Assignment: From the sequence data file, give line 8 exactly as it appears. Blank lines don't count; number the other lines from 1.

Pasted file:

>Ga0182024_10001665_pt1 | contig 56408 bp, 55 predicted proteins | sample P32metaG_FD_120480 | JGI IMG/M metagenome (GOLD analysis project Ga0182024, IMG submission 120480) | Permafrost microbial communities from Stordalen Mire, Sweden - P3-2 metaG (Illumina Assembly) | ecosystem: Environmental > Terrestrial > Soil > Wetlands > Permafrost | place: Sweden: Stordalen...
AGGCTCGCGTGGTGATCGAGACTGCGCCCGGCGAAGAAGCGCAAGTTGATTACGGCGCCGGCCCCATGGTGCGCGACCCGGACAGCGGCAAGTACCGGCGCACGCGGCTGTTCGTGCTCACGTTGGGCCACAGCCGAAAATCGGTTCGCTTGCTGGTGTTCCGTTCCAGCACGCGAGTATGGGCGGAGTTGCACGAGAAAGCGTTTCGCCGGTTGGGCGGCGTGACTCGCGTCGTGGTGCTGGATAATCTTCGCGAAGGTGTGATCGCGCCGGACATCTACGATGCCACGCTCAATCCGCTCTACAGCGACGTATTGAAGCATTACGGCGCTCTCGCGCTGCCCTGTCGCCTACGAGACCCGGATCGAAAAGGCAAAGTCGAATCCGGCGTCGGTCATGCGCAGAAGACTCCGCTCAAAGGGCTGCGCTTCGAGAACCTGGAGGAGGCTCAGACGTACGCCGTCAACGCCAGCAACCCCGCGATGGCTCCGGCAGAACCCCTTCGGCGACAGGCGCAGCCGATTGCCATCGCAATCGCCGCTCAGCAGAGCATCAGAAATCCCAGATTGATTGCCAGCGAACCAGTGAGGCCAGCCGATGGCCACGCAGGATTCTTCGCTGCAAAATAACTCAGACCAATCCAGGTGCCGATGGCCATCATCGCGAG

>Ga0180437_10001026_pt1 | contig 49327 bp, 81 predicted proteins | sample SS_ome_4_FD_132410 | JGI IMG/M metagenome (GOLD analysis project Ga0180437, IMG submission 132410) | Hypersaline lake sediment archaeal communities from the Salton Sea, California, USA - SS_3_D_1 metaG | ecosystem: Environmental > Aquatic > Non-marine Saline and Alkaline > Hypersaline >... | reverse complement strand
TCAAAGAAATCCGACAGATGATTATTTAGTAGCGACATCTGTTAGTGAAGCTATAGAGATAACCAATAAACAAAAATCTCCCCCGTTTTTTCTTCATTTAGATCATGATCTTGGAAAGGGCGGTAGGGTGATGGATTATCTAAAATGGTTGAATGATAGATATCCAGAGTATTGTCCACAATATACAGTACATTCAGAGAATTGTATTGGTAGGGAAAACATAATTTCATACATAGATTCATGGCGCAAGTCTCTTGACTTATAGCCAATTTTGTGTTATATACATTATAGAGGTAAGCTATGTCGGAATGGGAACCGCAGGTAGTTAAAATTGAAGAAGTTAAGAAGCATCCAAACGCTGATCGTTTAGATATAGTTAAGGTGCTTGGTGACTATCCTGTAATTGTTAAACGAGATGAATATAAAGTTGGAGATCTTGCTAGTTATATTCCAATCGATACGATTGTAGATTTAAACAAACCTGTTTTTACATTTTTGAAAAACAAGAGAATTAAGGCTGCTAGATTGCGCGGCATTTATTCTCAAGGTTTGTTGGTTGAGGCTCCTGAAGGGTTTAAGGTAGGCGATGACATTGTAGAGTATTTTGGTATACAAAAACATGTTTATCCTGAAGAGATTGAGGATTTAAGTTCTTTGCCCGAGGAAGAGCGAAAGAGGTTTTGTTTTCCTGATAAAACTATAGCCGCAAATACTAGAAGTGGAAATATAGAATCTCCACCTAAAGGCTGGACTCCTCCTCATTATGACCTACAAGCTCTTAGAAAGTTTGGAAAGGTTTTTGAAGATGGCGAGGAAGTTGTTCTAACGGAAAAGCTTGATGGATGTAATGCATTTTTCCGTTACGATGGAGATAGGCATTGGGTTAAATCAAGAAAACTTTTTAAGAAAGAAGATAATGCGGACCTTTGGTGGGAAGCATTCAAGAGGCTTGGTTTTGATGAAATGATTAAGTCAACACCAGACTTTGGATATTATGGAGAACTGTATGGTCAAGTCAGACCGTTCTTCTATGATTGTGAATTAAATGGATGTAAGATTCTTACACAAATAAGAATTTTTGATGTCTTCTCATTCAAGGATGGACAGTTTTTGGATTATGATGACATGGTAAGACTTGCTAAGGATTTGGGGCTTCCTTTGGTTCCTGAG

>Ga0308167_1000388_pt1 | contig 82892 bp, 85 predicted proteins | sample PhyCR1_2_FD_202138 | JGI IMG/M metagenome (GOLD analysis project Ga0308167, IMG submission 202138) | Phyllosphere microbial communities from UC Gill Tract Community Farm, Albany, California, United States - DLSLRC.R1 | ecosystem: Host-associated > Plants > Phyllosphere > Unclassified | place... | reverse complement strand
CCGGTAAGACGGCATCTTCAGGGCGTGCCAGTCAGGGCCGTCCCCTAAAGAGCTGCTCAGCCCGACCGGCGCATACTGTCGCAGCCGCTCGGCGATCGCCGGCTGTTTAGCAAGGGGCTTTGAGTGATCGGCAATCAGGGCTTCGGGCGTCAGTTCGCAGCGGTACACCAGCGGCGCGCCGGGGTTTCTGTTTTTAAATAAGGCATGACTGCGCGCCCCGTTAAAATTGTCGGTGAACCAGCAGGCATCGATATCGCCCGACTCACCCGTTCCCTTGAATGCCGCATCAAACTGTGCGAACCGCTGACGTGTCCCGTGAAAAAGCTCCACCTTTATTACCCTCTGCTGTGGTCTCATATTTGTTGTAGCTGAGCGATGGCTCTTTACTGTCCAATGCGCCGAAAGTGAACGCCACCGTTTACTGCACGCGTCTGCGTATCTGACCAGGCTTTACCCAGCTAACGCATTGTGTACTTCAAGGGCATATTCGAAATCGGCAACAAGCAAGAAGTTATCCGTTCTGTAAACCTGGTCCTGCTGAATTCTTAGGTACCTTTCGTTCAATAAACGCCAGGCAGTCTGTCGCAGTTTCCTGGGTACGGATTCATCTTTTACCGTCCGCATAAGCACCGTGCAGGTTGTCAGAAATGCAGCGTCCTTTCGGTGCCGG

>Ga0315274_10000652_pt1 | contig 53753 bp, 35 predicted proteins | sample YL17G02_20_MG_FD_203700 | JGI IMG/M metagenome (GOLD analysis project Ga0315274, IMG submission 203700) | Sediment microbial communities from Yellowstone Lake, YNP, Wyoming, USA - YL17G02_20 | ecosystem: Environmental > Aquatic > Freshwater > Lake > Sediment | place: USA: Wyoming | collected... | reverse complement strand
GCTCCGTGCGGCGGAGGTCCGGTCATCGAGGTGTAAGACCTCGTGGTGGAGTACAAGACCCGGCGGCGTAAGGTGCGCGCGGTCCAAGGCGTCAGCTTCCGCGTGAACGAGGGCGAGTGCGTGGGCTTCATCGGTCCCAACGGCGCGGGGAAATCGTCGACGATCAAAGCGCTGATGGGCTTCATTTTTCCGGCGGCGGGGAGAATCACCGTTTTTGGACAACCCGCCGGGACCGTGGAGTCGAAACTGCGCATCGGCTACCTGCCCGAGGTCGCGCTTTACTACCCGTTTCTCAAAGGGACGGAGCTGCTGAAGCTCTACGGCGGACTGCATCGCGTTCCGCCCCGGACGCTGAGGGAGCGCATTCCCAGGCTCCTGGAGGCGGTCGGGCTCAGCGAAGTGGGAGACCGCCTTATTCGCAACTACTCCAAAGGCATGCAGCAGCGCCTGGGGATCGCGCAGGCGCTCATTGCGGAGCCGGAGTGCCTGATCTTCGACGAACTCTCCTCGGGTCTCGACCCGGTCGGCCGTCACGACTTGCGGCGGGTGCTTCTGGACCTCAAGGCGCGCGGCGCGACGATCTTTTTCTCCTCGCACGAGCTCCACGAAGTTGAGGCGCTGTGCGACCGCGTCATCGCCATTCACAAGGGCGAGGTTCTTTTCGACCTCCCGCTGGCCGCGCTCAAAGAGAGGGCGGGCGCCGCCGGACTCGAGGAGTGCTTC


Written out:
GCTCCGTGCGGCGGAGGTCCGGTCATCGAGGTGTAAGACCTCGTGGTGGAGTACAAGACCCGGCGGCGTAAGGTGCGCGCGGTCCAAGGCGTCAGCTTCCGCGTGAACGAGGGCGAGTGCGTGGGCTTCATCGGTCCCAACGGCGCGGGGAAATCGTCGACGATCAAAGCGCTGATGGGCTTCATTTTTCCGGCGGCGGGGAGAATCACCGTTTTTGGACAACCCGCCGGGACCGTGGAGTCGAAACTGCGCATCGGCTACCTGCCCGAGGTCGCGCTTTACTACCCGTTTCTCAAAGGGACGGAGCTGCTGAAGCTCTACGGCGGACTGCATCGCGTTCCGCCCCGGACGCTGAGGGAGCGCATTCCCAGGCTCCTGGAGGCGGTCGGGCTCAGCGAAGTGGGAGACCGCCTTATTCGCAACTACTCCAAAGGCATGCAGCAGCGCCTGGGGATCGCGCAGGCGCTCATTGCGGAGCCGGAGTGCCTGATCTTCGACGAACTCTCCTCGGGTCTCGACCCGGTCGGCCGTCACGACTTGCGGCGGGTGCTTCTGGACCTCAAGGCGCGCGGCGCGACGATCTTTTTCTCCTCGCACGAGCTCCACGAAGTTGAGGCGCTGTGCGACCGCGTCATCGCCATTCACAAGGGCGAGGTTCTTTTCGACCTCCCGCTGGCCGCGCTCAAAGAGAGGGCGGGCGCCGCCGGACTCGAGGAGTGCTTC